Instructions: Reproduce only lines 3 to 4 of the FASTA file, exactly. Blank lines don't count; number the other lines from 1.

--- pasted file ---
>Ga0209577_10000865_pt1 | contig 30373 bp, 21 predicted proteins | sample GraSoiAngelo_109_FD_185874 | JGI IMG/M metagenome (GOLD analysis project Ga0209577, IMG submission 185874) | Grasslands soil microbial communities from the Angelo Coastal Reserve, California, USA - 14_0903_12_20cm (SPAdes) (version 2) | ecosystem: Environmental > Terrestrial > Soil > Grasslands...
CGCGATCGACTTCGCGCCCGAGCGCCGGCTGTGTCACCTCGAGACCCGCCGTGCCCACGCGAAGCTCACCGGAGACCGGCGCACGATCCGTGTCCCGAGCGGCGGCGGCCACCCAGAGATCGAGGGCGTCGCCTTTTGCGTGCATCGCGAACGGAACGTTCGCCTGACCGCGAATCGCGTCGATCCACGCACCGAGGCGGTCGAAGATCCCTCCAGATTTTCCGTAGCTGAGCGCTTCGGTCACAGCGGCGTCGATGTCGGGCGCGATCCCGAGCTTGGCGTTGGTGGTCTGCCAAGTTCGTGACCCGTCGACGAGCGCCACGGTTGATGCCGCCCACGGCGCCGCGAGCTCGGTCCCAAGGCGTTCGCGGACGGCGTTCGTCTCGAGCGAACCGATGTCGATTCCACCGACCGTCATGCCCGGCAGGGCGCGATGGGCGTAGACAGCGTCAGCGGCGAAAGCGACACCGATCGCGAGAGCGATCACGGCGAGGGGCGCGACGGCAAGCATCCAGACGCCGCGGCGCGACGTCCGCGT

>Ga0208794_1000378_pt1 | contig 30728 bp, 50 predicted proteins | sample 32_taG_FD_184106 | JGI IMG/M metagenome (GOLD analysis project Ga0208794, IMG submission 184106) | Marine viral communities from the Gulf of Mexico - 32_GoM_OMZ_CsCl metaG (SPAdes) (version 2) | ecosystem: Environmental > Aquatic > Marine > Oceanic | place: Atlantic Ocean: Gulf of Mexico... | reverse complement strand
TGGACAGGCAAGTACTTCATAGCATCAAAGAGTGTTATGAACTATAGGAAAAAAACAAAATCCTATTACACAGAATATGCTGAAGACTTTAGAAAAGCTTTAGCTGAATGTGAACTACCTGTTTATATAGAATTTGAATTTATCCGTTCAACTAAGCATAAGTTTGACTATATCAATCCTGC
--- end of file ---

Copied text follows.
>Ga0208794_1000378_pt1 | contig 30728 bp, 50 predicted proteins | sample 32_taG_FD_184106 | JGI IMG/M metagenome (GOLD analysis project Ga0208794, IMG submission 184106) | Marine viral communities from the Gulf of Mexico - 32_GoM_OMZ_CsCl metaG (SPAdes) (version 2) | ecosystem: Environmental > Aquatic > Marine > Oceanic | place: Atlantic Ocean: Gulf of Mexico... | reverse complement strand
TGGACAGGCAAGTACTTCATAGCATCAAAGAGTGTTATGAACTATAGGAAAAAAACAAAATCCTATTACACAGAATATGCTGAAGACTTTAGAAAAGCTTTAGCTGAATGTGAACTACCTGTTTATATAGAATTTGAATTTATCCGTTCAACTAAGCATAAGTTTGACTATATCAATCCTGC